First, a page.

CNN — Donald Trump's real estate school is under attack by New York's top prosecutor, and both sides took to the airwaves Monday to elaborate on the upcoming legal battle.
During separate interviews on CNN's "New Day," New York State Attorney General Eric Schneiderman called the school a "bait-and-switch scheme," and Trump accused the prosecutor of actions akin to extortion.
Still, Trump dismissed the importance of the matter.
"He's a lightweight," Trump said of the state's attorney general.
It's the aftermath of a $40 million civil lawsuit Schneiderman filed against Trump on Saturday, accusing Trump of defrauding students who attended the billionaire's for-profit school.
The lawsuit claims Trump used his celebrity status to lure students into a school that over-promised and under-delivered. A free seminar urged prospective students to pay $1,495 for a three-day workshop. That, in turn, was used to sell a $34,995 course.
In the school's commercials, Trump tells viewers, "We're going to teach you better than the business schools are going to teach you."
"At Trump University, we teach success. That's what it's all about: success. It's going to happen to you," he says, as triumphant horns blast in the background.
Schneiderman said Monday that the lawsuit completes one branch of a long-running investigation into for-profit schools. He said it was prompted by dozens of complaints from former students who contacted his office and the Better Business Bureau, a nationwide nonprofit organization.
The attorney general said teachers never got certified. He noted Trump University isn't even a university, which is defined as a collection of colleges. And although students were promised an in-person meeting with Trump, "all they got was the chance to stand next to a life-sized poster," Schneiderman said.
"We discovered that it was a classic bait-and-switch scheme. It was a scam," he said.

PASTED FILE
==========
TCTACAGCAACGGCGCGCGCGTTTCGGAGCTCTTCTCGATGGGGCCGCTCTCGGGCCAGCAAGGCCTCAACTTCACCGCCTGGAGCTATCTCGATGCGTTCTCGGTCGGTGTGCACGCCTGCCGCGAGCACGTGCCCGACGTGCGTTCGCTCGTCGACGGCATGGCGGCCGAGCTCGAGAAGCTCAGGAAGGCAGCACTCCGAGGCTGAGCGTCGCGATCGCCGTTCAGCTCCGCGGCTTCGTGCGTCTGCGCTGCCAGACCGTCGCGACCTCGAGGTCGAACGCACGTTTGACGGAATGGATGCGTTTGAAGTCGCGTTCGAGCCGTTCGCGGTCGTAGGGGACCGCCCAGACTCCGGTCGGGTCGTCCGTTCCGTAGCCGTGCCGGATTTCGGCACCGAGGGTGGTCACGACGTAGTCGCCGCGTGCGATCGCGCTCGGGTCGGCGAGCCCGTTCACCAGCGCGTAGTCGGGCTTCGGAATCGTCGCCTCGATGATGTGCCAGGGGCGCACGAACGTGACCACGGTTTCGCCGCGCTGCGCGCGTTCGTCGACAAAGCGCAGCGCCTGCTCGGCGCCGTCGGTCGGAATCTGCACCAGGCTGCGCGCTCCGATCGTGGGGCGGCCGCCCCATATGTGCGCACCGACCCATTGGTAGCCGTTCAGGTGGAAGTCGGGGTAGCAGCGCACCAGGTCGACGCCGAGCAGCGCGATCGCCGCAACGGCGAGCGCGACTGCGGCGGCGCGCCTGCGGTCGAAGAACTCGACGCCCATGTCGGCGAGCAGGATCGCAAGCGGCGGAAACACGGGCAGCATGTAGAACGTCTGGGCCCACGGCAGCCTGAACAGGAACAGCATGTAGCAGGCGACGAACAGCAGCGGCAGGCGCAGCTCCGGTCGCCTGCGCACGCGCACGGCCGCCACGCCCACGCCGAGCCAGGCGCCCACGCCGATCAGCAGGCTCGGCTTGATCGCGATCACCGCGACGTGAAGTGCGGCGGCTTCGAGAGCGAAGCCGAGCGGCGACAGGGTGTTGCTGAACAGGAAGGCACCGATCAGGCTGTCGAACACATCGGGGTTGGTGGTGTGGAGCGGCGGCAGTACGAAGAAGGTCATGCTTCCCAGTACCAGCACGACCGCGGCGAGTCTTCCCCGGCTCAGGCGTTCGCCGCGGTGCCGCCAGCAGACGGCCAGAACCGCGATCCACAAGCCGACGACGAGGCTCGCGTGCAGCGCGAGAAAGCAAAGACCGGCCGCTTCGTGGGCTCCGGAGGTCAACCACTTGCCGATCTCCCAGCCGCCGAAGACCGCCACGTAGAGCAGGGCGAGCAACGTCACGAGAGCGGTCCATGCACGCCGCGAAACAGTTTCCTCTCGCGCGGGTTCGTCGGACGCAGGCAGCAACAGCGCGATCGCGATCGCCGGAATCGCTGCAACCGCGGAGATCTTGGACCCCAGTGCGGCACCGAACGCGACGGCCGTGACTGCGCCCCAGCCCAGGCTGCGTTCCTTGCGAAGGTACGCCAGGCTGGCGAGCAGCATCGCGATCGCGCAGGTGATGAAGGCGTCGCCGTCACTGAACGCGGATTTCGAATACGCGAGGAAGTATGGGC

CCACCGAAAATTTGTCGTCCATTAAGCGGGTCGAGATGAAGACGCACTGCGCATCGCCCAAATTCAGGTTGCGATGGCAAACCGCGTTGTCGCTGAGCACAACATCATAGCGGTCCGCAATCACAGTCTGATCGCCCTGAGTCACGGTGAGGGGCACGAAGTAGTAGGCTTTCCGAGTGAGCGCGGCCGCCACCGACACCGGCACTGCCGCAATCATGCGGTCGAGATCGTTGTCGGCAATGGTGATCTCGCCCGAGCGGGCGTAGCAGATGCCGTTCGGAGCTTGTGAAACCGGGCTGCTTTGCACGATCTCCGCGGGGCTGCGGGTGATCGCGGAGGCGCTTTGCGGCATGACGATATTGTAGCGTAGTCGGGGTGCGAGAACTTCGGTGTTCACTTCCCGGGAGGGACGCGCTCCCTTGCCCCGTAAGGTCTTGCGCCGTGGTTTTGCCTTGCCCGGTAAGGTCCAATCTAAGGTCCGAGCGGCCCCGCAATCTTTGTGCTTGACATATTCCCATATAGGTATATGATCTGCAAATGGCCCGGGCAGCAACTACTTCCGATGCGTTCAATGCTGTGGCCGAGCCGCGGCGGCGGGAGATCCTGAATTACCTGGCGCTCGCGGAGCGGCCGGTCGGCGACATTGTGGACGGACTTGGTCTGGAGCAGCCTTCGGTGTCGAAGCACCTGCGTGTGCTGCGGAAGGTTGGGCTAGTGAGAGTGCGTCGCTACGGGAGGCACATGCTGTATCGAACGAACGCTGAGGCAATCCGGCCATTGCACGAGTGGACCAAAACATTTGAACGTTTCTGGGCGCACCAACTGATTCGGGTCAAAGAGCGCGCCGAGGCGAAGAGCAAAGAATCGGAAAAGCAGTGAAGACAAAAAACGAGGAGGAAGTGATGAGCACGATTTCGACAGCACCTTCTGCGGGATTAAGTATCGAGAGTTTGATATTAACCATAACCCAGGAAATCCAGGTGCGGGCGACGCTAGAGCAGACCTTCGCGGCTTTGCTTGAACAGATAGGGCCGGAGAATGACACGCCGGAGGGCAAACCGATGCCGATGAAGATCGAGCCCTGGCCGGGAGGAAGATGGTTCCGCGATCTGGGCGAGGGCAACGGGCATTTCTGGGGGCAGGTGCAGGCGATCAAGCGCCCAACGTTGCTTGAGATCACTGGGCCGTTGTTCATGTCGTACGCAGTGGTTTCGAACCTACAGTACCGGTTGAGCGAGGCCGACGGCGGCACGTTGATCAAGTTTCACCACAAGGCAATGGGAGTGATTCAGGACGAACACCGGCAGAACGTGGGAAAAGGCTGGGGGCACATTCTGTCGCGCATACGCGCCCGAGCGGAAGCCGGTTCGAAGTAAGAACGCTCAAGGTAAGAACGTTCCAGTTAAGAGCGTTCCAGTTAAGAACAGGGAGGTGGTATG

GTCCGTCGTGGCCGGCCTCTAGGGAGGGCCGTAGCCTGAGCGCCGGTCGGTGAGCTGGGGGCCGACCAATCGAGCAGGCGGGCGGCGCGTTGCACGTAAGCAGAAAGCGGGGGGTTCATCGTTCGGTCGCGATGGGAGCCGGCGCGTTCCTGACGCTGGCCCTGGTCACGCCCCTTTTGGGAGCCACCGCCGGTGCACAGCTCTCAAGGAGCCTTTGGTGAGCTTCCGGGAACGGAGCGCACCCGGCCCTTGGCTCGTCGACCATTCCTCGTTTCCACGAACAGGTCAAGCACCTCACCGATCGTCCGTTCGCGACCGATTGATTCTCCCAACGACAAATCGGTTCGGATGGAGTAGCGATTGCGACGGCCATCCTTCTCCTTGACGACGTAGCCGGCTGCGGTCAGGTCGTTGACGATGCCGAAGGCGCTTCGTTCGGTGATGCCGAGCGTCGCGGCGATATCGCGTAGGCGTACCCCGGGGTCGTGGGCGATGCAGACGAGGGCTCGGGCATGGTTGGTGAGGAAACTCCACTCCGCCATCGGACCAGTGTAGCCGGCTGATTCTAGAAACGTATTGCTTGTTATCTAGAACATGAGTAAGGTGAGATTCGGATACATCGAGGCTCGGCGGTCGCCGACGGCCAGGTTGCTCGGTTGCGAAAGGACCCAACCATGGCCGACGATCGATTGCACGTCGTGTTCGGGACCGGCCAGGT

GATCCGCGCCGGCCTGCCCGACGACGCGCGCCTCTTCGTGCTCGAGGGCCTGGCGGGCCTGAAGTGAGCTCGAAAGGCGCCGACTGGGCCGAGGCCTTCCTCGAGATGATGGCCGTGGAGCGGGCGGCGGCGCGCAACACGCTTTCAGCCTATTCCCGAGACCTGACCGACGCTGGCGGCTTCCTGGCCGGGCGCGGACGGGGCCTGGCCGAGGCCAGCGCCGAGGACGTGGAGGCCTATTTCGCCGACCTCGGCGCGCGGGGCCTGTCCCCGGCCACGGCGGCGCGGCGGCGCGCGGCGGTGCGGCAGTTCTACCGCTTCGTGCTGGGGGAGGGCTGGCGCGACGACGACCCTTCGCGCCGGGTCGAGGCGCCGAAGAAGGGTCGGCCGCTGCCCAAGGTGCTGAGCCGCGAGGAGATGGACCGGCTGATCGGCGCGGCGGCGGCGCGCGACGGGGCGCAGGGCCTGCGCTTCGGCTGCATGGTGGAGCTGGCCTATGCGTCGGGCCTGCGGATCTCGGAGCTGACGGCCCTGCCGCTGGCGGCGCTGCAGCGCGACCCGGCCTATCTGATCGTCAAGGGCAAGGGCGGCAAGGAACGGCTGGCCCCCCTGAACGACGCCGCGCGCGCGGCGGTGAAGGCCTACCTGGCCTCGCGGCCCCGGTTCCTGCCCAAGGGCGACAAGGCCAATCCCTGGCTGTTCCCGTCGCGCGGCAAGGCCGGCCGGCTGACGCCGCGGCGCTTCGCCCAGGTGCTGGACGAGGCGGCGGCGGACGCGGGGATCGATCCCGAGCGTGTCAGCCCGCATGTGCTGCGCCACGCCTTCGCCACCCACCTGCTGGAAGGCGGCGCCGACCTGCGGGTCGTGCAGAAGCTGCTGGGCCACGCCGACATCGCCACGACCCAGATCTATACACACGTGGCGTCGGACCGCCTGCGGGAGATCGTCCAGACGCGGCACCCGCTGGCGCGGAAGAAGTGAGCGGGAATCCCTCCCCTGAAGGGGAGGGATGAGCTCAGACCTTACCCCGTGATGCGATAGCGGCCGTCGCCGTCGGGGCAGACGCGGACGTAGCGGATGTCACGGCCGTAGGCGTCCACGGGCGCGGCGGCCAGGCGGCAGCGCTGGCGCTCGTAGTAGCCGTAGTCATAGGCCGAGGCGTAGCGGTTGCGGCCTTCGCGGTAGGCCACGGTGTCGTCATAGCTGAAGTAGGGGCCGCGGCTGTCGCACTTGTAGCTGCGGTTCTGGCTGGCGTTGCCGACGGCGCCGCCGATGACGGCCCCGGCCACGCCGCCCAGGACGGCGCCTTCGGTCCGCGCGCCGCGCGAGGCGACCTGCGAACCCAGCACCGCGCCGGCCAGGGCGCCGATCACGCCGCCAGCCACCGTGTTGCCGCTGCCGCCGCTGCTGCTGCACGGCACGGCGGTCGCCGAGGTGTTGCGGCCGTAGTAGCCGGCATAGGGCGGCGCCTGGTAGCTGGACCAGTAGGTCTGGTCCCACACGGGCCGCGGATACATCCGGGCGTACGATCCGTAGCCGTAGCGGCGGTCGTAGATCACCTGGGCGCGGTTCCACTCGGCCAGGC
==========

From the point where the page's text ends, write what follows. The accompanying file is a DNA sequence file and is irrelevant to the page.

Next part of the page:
Schneiderman said his lawsuit partly relies on the sworn testimony of Trump University's former president, who explained that Trump maintained a close eye on the school and read all of its promotional material. Schneiderman also said he got hold of the school's "playbook," which insisted that instructors keep pitching the upgraded, more expensive programs.
"This is a pretty straight-forward case. The documents pretty much entitle us to a judgment," Scheiderman said.
When Trump appeared on "New Day" by phone later in the morning, he defended his program by noting the school had received stellar evaluations by students.
"We didn't think we were going to get sued because we have a 98% approval rating," Trump said. "If you go to Wharton or Harvard, they didn't have a 98% approval rating. People loved the school. The school was terrific."
Trump then turned his attention to the prosecutor, saying that Schneiderman approached Trump for political donations -- and when Trump refused, Scheiderman followed with a lawsuit as revenge.
"They solicited us during the investigation for campaign contributions," Trump said.
In anticipation to those accusations, Scheiderman had said, "Prosecutors are all used to people who commit fraud making wild accusations when they're caught."
But Trump cast the legal challenge as a power battle between an overreaching government and a private powerhouse -- himself.
"I could have settled this case very easily. They wanted to settle. I chose not to," Trump said. "We have a lot of happy students. They'll be testifying."